Derek, the discs used in the Compact Disc system produced by Philips, CBS/Sony, Sony and Polygram in 1982 are not spelled with a ‘k’, or shouldn’t be. Look on any CD for the words Compact Disc.

  18. Paul B says:

    Nit-picking? Dead language phrases? In a crosswords chatroom?

    Come off it, Don. We thrive on such issues – and it’s a *lot* worse on, ahem, another web site. And anyway, if anyone’s going to get a part of speech right it should probably be a crossword compiler of some standing.

    Ego vado.

  19. smutchin says:

    Don, “changes” is indicating an anagram – it has no relevance to the definition part of the clue. The definition is “due to inactivity” which is tenuous but makes a kind of sense.

  20. Geoff says:

    Don: My own remark about 26ac was more of an observation than a quibble. I wouldn’t have turned a hair had it been in a crossword by Araucaria or Paul, but we get used to particular setters’ styles and this seemed rather out of character for Rufus.

    In the clue for 1ac, “Changes” is the anagrind – the solution being an anagram of “in it are” – and the definition is “inactivity”, which is a reasonable synonym of INERTIA in the metaphorical rather than the scientific sense. This one isn’t a cd clue (unlike 22ac!)

  21. Geoff says:

    PS Last comment crossed with Smutchin’s. My interpretation is that “due to” is a linker between the two parts of the clue.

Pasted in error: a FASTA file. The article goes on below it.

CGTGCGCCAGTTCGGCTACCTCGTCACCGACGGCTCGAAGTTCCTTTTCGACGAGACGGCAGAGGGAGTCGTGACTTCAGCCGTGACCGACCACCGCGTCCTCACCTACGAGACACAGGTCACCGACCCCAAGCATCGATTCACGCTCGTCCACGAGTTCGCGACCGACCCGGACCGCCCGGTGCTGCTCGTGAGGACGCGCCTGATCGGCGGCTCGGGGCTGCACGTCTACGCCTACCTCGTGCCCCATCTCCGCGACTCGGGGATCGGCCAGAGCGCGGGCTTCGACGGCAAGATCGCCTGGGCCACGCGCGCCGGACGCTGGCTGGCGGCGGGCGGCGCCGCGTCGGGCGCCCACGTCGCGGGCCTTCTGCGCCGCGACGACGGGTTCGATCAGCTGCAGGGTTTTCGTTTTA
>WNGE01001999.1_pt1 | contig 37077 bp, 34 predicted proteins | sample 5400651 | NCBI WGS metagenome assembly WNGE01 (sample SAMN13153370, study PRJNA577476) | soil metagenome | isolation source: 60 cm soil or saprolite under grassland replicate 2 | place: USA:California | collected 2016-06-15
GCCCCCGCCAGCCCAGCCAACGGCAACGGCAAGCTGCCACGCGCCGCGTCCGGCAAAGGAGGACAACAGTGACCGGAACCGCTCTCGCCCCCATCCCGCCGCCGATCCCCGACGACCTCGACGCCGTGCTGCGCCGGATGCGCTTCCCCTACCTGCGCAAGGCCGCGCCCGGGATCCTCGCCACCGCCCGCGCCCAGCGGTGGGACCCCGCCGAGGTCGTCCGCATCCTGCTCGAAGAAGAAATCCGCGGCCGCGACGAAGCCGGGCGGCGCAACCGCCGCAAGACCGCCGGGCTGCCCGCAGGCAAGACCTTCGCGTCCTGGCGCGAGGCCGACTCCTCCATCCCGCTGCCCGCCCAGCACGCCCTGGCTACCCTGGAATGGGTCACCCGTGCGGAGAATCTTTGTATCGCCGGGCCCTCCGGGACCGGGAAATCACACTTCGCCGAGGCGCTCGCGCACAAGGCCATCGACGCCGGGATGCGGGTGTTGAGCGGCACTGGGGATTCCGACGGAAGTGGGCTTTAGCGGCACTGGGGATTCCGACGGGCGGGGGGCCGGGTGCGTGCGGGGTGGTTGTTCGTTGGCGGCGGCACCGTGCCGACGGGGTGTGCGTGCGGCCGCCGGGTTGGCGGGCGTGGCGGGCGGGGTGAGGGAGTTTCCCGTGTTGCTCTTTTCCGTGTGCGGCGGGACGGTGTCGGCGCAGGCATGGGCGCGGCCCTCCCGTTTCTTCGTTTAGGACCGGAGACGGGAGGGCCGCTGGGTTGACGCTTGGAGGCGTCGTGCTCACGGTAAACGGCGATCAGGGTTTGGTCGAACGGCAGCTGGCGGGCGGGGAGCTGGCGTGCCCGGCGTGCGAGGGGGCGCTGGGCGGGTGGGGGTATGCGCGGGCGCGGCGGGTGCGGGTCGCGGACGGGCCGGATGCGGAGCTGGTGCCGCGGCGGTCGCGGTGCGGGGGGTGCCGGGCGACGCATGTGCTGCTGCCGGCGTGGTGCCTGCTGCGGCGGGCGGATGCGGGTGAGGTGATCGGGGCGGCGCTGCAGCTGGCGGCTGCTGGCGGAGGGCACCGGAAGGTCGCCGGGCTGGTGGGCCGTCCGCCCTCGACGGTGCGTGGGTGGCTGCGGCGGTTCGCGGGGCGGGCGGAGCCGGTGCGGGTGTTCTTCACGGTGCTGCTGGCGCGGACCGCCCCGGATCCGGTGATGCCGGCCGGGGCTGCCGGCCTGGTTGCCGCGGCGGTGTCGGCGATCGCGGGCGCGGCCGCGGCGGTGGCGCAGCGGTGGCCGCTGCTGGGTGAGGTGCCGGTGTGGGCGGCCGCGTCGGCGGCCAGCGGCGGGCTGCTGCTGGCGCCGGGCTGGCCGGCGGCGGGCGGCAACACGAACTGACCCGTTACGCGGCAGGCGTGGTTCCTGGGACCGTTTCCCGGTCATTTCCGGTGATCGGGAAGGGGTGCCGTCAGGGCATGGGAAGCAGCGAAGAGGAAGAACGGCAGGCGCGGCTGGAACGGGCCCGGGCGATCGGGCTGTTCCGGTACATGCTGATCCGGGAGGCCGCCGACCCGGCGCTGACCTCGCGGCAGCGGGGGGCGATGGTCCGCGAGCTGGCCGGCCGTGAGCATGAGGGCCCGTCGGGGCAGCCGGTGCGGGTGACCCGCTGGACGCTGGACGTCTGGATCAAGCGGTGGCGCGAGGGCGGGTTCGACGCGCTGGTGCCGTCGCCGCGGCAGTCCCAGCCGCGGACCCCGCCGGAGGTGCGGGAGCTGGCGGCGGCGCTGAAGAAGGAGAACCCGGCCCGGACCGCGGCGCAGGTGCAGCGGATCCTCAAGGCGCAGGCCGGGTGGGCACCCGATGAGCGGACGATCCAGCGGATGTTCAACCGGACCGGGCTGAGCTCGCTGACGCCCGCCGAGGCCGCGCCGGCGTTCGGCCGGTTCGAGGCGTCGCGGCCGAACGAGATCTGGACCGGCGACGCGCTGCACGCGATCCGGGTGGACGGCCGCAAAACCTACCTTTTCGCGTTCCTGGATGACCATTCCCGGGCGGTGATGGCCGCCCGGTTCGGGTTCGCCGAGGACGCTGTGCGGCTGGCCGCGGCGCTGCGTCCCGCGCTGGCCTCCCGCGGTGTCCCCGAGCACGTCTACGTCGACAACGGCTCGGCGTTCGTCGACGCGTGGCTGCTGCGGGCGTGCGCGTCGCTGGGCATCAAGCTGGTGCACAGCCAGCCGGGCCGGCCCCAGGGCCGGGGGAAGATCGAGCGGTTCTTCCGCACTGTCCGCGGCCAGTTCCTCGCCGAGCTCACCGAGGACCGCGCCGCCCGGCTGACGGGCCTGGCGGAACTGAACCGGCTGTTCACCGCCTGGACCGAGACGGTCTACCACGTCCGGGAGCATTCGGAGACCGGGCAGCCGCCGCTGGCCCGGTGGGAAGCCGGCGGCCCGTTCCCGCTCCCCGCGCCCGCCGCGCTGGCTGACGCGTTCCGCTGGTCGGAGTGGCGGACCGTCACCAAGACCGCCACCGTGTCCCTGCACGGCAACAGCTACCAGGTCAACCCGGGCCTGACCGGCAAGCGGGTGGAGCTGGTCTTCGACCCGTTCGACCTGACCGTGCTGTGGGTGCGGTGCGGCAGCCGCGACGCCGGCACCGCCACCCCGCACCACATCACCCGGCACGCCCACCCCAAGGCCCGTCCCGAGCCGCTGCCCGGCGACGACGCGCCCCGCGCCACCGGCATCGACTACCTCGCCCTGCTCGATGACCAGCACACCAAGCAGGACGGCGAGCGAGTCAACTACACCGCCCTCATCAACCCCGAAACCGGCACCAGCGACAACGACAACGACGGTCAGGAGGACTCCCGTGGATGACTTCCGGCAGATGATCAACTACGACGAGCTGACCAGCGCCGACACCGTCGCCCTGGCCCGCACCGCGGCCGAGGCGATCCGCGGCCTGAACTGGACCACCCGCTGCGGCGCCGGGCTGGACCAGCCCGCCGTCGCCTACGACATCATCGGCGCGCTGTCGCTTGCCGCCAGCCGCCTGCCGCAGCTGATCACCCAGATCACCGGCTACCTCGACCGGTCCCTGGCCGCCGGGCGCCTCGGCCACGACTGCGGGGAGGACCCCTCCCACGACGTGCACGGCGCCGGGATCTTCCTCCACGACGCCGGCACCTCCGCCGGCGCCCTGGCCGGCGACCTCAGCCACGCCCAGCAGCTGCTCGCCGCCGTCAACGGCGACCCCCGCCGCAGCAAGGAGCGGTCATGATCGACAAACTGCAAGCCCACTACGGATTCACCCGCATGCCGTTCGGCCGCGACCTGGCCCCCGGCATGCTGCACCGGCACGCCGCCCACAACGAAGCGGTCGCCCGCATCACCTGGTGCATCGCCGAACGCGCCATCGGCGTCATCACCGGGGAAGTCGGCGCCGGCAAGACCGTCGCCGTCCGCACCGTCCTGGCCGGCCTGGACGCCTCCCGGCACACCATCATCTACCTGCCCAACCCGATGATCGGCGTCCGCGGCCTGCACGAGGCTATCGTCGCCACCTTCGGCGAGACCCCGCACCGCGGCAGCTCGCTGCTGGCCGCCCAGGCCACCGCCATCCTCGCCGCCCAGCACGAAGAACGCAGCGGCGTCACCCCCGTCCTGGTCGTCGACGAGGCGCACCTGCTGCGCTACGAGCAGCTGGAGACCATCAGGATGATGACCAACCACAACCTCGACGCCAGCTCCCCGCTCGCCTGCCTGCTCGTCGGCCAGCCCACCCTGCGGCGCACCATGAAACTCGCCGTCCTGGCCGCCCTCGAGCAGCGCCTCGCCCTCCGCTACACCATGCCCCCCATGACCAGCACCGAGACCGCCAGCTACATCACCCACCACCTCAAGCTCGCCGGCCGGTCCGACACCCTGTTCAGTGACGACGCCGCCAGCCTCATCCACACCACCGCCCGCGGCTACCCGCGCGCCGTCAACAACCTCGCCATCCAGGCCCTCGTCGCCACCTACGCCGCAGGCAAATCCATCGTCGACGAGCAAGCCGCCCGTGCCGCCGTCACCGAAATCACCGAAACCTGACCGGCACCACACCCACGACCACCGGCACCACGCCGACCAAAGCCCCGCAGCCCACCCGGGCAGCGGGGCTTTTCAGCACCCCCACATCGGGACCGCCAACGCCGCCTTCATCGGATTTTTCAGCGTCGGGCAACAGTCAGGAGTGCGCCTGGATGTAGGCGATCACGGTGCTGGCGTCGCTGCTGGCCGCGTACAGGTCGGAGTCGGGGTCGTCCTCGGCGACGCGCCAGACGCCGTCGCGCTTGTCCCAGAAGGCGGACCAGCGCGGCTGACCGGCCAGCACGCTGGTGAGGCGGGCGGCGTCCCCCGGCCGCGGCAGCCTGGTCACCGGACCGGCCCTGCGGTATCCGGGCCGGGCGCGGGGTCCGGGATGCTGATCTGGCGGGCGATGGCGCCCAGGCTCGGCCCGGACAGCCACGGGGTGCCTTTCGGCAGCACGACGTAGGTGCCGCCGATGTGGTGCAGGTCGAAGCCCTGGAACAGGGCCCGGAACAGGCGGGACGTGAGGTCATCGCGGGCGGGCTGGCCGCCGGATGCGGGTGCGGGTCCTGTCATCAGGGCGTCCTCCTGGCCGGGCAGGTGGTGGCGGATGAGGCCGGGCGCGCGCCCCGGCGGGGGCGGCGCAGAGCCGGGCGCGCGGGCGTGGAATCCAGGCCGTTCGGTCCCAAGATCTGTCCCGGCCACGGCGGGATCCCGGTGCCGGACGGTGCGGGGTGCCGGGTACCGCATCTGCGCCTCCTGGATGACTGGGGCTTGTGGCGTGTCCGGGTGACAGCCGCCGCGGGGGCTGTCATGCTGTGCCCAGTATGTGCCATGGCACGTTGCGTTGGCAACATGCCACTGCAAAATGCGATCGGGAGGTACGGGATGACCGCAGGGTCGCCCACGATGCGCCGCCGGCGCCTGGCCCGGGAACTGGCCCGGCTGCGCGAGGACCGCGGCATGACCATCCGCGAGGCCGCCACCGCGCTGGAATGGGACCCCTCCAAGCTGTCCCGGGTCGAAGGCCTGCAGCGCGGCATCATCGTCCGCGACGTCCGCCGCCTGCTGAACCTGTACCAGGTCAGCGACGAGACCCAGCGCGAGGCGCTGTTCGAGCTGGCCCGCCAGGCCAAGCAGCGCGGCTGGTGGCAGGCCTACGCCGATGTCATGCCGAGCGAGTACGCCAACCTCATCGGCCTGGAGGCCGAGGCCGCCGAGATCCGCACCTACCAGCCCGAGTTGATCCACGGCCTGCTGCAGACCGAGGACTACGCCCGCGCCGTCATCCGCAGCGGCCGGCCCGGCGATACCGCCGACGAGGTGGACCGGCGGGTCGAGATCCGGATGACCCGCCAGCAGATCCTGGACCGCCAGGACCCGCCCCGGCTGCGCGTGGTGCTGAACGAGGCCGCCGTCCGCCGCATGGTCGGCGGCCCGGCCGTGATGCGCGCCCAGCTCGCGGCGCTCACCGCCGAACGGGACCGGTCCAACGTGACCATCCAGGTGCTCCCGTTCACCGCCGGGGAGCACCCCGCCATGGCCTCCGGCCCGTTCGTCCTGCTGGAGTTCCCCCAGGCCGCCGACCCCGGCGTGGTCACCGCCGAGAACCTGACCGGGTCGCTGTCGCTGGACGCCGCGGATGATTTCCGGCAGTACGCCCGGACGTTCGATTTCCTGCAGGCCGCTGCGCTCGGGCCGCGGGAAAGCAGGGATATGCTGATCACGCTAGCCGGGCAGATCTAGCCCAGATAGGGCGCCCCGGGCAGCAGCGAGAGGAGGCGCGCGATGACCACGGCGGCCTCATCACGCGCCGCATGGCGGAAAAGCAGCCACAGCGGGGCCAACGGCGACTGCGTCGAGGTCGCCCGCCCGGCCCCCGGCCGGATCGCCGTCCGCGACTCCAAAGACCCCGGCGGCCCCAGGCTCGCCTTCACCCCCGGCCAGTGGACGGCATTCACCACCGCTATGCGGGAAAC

22. Paul B says:

    I don’t think he likes the surface mutch, Smutch. I’m not sure about the cryptic reading, which equates to ‘anagrams (fodder) due to (answer)’. Does that work?

    Quite a few redundant words from Big R today ‘n’ all. Most untypical.

  23. Eileen says:

    Geoff.: libertarian though he may be, Araucaria is also a Classicist and therefore would never have written 25ac.

  24. Rufus says:

    Thanks for all the comments.
    “Investment” should be read as “in vestment” – vestment= garment for covering (Chambers), hence head cover for HAT.
    Never heard of WIRE DETECTOR! so apologies for that ambiguity.
    The clue for EXEUNT was one I used in The Times in the early 1990s when I submitted the clue “Leave in play”. The then editor changed it to “Left in play”. I was never good at Latin -I missed out on a scholarship to Dartmouth because of my poor Latin when I was 13 and had to join as a boy seaman before becoming an officer (everyone knows how important Latin is to a naval officer) – and I assumed it could also be translated “they have left”. I doubt whether one could use the word Exeunted. Apologies therefore to all, especially Eileen!